I originally came across Seraphina in hardcover, read a couple reviews that complained that it was too cliche, and promptly forgot about it until someone I follow on tumblr recommended it to me as “YA that does something different with no love triangles–also dragons”. I appreciate YA that does something different with dragons, so I decided to give it a shot.
The paperback edition also has a gorgeous cover with none of the stereotypical extreme closeup of a girl’s face design.
In the Kingdom of Goredd, dragons and humans coexist in a tenuous peace. Amidst tensions between the two groups, Seraphina, the newest member of the royal court, is a gifted musician with a terrible secret. When a member of the royal family is murdered, Seraphina is drawn to the investigation alongside the dashing Prince Lucian, but as she comes closer and closer to the truth, it becomes harder to keep her secret, and revealing it could cost her her very life.
Stop me if you’ve heard this one before. A girl has a terrible secret. She meets a boy. She likes this boy, but she knows that if her secret gets out, the boy won’t like her anymore. Things happen in such a way that she eventually is forced to reveal her secret and deal with the fallout. It’s not the most original plots and characters with terrible secrets (known or unknown) are a dime a dozen, not just in books, in media in general. Although there’s nothing especially earth-shattering about the plot, it serves its purpose as a means to create tension and propel the characters towards the climax. Appropriately for a story in which music plays a significant part, the writing in Seraphina is very lyrical without crossing into purple prose. At times, I felt like the writing did get a bit philosophical (particularly during memory sequences).
I would say this book’s strengths lie in the characters and how they struggle in a society that finds it hard to accept them. In case it wasn’t obvious from the summary, Phina’s secret is that she is half-dragon, a creature that humans see as soulless and dragons see as one of their own succumbing to weak human emotions. Her love interest, Lucian Kiggs, is a bastard who came to Goredd being unable to speak the language. The dragons in the book struggle with experiencing emotions while in human form. The dragons in this book reminded me very much of the Qunari in Dragon Age, with their rigid adherence to ard (order, correctness) and their rejection of emotions as illogical (and their subsequent anxiety when they take human form and begin to experience these emotions). I would also say that while Goreddi religion isn’t the most original (it does the same thing as the Exiles books where the “pantheon” is made up of saints). It felt familiar and unlike the hagiographies of my childhood, included a same-sex couple as patrons of romantic love, not to mention a heretic saint (the hows of becoming a heretic saint is not explained). At times, the book is very philosophical, musing on the value of emotions and art. At times, many YA books, at least fantasy and sci-fi YA books, seem to never explore the implications of their dystopian societies or magic systems in favour of the all-important love triangle, and don’t get me wrong, there’s nothing wrong with pure escapist fiction, but there are times I’ve wished that authors would think more about the implications of their world-building than they often do.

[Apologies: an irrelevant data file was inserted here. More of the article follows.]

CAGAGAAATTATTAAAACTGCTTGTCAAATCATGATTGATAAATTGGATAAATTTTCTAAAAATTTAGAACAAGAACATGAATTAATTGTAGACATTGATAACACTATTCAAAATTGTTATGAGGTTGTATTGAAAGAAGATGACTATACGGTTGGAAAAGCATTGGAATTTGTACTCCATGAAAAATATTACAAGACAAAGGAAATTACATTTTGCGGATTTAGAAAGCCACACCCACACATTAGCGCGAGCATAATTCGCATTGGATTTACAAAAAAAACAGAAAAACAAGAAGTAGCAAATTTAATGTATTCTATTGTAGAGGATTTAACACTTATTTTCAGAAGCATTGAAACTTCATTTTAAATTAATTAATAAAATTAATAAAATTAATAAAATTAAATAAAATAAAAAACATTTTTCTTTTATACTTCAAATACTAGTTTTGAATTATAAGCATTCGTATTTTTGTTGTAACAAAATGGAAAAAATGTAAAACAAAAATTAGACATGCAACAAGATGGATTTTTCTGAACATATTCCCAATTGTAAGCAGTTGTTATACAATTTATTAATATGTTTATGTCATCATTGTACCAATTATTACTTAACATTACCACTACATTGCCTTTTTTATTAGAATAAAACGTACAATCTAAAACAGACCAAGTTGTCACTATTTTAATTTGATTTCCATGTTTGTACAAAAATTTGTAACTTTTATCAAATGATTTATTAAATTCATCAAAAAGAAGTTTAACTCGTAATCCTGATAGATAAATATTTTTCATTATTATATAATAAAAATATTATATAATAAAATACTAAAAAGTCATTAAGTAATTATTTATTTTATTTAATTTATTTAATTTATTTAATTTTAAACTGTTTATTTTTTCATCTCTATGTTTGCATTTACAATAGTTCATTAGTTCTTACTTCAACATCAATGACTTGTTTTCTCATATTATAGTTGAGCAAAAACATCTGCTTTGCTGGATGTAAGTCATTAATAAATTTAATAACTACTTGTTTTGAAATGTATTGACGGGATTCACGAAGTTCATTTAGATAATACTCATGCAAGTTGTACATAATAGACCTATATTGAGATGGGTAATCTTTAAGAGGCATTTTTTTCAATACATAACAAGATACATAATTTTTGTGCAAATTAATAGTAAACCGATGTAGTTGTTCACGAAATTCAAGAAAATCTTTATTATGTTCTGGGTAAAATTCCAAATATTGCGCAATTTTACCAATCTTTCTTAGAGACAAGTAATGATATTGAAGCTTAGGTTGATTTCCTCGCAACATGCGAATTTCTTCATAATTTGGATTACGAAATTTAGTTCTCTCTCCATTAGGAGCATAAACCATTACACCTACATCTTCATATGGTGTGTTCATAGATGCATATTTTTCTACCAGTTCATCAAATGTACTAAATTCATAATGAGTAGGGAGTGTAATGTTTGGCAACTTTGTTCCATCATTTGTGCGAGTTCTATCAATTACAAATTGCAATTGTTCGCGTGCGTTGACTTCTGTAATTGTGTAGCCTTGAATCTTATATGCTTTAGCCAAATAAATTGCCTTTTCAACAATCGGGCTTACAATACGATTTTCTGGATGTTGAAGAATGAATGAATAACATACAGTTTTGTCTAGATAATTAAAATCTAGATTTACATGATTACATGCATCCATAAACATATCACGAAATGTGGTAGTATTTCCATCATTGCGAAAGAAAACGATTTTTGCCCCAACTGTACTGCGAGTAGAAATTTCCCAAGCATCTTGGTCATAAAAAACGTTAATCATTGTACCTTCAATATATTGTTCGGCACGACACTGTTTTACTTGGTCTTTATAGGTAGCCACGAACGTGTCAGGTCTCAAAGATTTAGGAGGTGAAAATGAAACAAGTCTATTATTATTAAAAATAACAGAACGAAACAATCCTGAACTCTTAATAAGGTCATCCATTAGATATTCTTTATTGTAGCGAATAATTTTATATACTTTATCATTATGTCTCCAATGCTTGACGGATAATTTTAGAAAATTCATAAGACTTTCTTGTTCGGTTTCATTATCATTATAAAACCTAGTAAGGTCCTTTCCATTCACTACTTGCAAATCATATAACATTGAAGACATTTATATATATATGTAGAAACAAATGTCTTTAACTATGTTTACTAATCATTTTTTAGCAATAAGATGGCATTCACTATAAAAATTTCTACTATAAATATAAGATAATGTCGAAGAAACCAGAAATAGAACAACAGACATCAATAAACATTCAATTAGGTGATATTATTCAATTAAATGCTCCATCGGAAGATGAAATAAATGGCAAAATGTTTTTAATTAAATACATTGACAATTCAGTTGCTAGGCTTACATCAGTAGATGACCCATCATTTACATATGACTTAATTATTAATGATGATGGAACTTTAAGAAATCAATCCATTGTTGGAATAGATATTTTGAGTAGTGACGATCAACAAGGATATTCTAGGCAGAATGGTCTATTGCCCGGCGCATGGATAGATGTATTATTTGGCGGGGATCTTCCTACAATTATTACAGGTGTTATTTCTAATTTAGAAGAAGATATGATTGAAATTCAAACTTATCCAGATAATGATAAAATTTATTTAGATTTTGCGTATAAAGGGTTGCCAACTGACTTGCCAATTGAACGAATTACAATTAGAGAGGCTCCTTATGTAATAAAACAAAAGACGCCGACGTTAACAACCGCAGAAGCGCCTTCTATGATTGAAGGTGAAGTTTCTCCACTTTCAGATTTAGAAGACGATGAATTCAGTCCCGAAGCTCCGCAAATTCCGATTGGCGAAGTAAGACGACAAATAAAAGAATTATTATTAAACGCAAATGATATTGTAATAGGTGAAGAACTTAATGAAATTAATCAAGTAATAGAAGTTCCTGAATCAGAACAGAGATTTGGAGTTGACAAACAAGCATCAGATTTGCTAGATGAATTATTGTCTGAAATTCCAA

I don’t have very many complaints about this book. Most of the characters didn’t really leave a strong impression on me, and the mystery plot felt like it could have had another twist or two and it wouldn’t have hurt the pacing. I also found it to be a little slow in some places.
In terms of diversity there’s Lars and Viridius, who are both gay but don’t play a huge part in the plot. They also fall into the stereotype of “theater-loving gay men”. The one character of color of note isn’t known by his actual name for much of the book. Characters from Porphyria (Africa with elements of Classical Greece and belly-dancing) are said to be dark-skinned.
As far as triggery content, there is some self-harm in chapter 21, and a plot twist involves cross-dressing. There was also a point where the Ardmagar acts really creepy towards Phina in a way that was just….creepy.
Overall though, Seraphina was easily one of the better YA reads I’ve read this year (and that includes the ones I’ve read since and have yet to review). It might be a bit of a wait before I can read Shadow Scale in paperback but I definitely intend to do so.